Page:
Mallory Creek Native Grasses and Wildflower Project
Mallory Creek runs alongside the Rockfish Valley Community Center, in Nelson County just off route 151. It is a tributary to the Rockfish River, and the landscape all around it consists of the beautiful foothills of the Blue Ridge Mountains and the open agricultural lands in the valley bottoms. The Nelson County Master Gardeners, under the guidance of one of their members Herb Thomas, applied for funding from the Thomas Jefferson Soil & Water Conservation District to install a native plants meadow. Funding was approved under the Virginia Conservation Assistance Program (VCAP) to convert 20,000 square feet (almost half an acre) of the mowed area to a native landscape.
From the beginning of this project, the intentions were very clear on improving the biodiversity and local environment of Mallory Creek area. The group chose to kill the turf grass in place using clear plastic, and a method known as solarization. The plastic was laid down and pinned, and surrounded with a temporary fence, by 18 Master Gardener volunteers on a Saturday. The generosity of Master Gardeners time has been imperative to the fast pace installation and success of this project.
A diverse selection of seeds were purchased and mixed for this project. Plants included bergamot, boneset, coneflowers, sunflowers, goldenrods, cardinal flower, columbine and asters to name a few. This mix has some annuals and some perennials to give a varying display of colors for the first few years while the meadow becomes fully established. The seed mix was planted in through the dead turf grass using a no-till-drill-seeder. This equipment and the labor to operate it were generously donated by J. W. Townsend, an Albemarle landscaping company.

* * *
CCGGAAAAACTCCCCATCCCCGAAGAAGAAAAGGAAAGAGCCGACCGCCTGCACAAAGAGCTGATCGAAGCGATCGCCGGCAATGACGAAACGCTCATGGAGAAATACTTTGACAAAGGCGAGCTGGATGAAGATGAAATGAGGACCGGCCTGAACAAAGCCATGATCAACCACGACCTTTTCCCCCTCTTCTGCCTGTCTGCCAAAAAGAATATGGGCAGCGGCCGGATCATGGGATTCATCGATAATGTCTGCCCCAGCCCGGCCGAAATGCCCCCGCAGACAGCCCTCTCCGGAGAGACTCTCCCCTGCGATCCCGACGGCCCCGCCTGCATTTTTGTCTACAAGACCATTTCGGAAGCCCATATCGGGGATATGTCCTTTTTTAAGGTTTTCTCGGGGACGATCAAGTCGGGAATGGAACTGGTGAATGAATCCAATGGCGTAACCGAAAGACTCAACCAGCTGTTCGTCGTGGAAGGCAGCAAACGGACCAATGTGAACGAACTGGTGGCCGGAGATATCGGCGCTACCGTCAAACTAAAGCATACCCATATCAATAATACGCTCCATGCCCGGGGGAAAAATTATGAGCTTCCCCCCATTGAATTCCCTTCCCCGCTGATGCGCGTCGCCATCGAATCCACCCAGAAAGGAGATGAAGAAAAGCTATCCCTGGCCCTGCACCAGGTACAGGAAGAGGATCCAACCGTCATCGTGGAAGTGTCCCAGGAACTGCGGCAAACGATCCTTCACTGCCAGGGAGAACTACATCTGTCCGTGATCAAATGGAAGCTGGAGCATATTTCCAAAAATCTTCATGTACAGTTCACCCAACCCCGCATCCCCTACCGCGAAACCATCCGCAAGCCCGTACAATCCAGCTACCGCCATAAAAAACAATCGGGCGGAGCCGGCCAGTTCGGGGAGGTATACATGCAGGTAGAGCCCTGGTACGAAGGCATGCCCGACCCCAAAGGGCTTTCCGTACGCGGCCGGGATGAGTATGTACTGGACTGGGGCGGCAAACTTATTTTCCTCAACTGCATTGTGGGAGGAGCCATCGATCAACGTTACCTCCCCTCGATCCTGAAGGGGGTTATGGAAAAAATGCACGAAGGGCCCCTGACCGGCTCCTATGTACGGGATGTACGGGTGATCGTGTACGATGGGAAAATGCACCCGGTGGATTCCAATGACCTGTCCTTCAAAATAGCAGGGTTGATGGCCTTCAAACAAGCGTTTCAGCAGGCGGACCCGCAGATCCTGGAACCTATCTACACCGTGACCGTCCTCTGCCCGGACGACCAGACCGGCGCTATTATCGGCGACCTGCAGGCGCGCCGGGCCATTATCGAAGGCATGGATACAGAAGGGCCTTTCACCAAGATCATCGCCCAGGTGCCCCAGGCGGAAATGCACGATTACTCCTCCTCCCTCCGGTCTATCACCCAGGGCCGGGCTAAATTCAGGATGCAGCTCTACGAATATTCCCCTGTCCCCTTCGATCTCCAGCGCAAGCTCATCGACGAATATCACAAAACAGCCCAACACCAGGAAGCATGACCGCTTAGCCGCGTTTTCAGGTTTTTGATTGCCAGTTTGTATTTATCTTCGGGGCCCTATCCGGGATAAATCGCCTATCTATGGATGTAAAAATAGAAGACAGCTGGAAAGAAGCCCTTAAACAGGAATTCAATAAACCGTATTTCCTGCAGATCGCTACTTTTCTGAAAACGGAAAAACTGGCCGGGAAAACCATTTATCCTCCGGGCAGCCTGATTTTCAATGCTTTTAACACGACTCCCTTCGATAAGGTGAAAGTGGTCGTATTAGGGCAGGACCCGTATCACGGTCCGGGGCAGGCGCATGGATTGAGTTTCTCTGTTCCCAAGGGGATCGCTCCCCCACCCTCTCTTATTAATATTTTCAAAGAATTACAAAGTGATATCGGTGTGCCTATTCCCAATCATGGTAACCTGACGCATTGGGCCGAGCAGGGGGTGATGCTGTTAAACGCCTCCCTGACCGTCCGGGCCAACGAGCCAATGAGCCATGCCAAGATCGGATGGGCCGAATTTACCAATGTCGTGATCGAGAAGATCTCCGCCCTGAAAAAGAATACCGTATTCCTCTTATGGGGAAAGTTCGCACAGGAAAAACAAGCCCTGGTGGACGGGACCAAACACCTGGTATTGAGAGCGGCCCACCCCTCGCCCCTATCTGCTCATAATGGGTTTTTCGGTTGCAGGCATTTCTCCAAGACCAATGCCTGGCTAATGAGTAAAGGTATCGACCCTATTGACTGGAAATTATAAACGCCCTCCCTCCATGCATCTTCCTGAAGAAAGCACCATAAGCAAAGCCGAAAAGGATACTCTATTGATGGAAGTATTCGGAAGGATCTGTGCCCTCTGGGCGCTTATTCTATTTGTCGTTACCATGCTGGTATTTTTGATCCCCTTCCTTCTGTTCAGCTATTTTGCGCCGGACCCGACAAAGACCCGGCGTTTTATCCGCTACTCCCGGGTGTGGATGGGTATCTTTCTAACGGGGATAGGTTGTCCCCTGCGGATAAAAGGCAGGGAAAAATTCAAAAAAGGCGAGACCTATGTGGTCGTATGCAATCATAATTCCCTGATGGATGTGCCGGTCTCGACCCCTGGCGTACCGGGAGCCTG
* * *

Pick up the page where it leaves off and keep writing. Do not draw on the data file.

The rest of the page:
So what does a 20,000 meadow do for our local environment? It reduces the need for maintenance at the Community Center, which has a financial benefit, but it does much more than that. It provides a place of natural beauty next to the Community Center for anyone to enjoy. It captures and infiltrates rainfall, to protect the stream from fast rising flood waters. Did you know fescue grasses have roots that extend about 3 inches into our soils, and native wildflowers and grasses often have roots down to 12 feet deep. This below ground change dramatically affects the soil health, the soil biodiversity, and the way in which water can move through a soil system.
And then there are the pollinators...the birds, we all treasure, the bees and butterflies we all admire, and the countless other flies, beetles, spiders, and invertebrates that will fill this meadow environment to overflowing. These creatures are the basis of our food web. They pollinate our crops. They feed us!
We hope the next time you are driving along route 151 past the Rockfish Valley Community Center you will take a few minutes to go see this worthwhile and beautiful native meadow project, enjoy a stroll by Mallory Creek, and pause to smell the flowers.
Native Grasses & Wildflower Meadow
Decades of urban and suburban development have significantly decreased the occurrence of native plants across Virginia and the United States. Without these native plants, the thousands of insects, moths, butterflies, and other pollinators
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